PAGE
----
Drifting Down The Vindel River

Vormfors3 (1)

The most suitable word for this year’s expedition was definitely “challenging”

In the previous two years, our palette-built recycled raft (named “Melissa”) had mostly drifted and paddled fairly lazily down the Vindel river in the North of Sweden, with only the occasional big rapid or day of heavy rain to push us outside of our comfort zones. This year was quite something else.

The water in the river was around two metres higher than in previous years. Not only did this mean that the rapids had become huge, but the extra water was also great for mosquito breeding…which meant there were a lot of mosquitoes. So many in fact that when we weren’t out in the middle of the river, away from the mosquito-infested forest, we were either sitting with our mosquito nets draped over our heads, or trying desperately to bathe ourselves in smoke from our campfire to keep the swarms of them at bay.

That was when we were actually able to have a campfire – it rained almost every day, and often for much of the day, so most firewood we managed to find was soaking wet. We also slept in bivi bags rather than a tent, so when we couldn’t find any form of shelter we knew we were in for a wet night…and most probably also a wet morning.

But for all the difficulties, it shaped up to be an incredibly successful trip! We traveled 100km downriver (about 3 times the distance in each of the previous years), managed to take on some pretty serious rapids, and received so much support from the locals we met along the river. We even had a visit one evening from a reporter from Swedish Radio 4 who interviewed us about our journey!

We are both so grateful for the kit we received from Craghoppers


Overcoming the struggles and pains of this year was definitely made better by having some decent gear. We’ve written a few short reviews about the items Craghoppers provided us with, which we have run through in each paragraph below;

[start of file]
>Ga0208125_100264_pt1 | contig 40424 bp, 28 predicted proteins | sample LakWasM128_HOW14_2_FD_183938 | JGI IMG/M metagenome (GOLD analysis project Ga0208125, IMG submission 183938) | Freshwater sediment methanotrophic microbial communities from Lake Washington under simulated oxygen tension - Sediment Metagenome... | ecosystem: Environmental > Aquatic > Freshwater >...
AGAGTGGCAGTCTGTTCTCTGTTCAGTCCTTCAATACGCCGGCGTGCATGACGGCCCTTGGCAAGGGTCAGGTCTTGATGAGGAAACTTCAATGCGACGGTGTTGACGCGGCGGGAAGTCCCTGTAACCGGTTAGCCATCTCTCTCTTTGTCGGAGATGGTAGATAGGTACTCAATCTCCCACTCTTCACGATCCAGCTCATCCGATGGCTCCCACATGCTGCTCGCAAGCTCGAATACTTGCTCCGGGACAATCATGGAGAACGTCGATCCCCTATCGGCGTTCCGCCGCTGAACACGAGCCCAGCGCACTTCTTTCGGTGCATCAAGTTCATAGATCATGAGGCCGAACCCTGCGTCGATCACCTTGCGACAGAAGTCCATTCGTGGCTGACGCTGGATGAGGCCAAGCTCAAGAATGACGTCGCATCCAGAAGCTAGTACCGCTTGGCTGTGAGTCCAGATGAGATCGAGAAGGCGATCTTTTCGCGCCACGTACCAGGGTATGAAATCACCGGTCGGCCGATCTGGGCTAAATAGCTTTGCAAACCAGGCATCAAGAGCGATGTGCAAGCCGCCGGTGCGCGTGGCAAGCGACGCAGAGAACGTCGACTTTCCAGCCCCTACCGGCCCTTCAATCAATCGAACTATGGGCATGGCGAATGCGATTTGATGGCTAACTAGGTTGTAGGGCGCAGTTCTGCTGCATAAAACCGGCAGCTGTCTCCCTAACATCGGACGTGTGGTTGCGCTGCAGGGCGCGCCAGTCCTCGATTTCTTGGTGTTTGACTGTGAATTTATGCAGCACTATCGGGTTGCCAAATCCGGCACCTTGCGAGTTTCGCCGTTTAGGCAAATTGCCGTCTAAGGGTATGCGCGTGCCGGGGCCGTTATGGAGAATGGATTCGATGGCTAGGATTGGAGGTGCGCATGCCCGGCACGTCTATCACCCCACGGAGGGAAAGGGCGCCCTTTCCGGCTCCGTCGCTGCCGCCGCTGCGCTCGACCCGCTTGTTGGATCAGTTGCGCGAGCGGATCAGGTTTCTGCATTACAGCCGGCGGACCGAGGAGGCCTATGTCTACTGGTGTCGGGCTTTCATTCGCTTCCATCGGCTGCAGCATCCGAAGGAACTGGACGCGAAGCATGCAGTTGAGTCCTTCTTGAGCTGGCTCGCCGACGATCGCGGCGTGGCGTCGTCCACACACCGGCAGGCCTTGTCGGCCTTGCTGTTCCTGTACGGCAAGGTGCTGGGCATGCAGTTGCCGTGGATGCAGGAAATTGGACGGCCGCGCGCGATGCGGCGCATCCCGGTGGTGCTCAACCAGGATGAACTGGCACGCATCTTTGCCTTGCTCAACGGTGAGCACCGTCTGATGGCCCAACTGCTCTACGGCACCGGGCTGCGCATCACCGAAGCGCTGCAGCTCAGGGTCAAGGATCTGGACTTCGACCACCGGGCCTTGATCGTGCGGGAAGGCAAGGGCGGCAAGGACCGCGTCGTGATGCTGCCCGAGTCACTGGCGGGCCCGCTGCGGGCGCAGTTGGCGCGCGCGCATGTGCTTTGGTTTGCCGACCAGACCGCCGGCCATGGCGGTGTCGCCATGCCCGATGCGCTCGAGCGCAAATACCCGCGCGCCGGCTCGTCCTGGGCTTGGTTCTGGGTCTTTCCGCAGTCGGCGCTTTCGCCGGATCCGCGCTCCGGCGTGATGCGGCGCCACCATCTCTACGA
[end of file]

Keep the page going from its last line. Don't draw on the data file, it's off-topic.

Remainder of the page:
The Kiwi Pro Stretch Trousers in particular, we both agreed, were the best pair of outdoor trousers we’ve owned. They were really comfortable (light and stretchy) yet also incredibly durable. After spending most of the trip on our knees on the raft rubbing against the wood, there was no noticeable wear and tear.

The zipped pockets were great as they stopped things from falling out whilst sitting or kneeling on the raft. The glasses cleaner attached inside one of the pockets was a useful hidden gem, which I ended up using a lot since I was wearing glasses for the first time on this year’s trip. But their best attribute was the speed at which they would dry. Even when it was raining, it sometimes felt as though they could dry faster than they got wet! And as they got wet many times every day, this was a crucial factor for us.

One of the things we did note about them was that we did get a fair few mosquito bites through them, as they are quite thin. Next time we could use a pair treated with insect repellent! Having said that, we came home with more bites than we could possibly count, and relatively few of those were on our legs, so the trousers definitely gave us a fair bit of protection. I’d definitely give these trousers a 10/10 for what we needed them for.

It’s difficult to give a particularly passionate review about the dry bags as they performed just as we had hoped and expected they would – they kept all our things dry throughout the trip, which considering how wet this year was, is quite an achievement! They felt strong, and they didn’t get any holes throughout the expedition, though we always took care to keep them protected. A great replacement for our old worn out dry bags.

The fleece Luka II jacket was, for the most part, a great bit of kit.

Warm, windproof and surprisingly water resistant.

The way that the pockets have been sewn into the lining is also great, as this allows you to store larger objects than would otherwise fit in the pockets inside the fleece next to your stomach (such as a large bag of peanuts or a small musical instrument!). We always had these to hand if it was windy or just a little wet.

Unfortunately though, the velco-like straps that are used to tighten the fabric around the wrists seems to have loosened a bit on both jackets, and this started happening within the first week of use. This could be attributed to the continual exposure to water, so for next time I think a jacket without velcro as an adjustable feature would be more suitable.

For a more detailed trip report and to follow our journey, visit our blog



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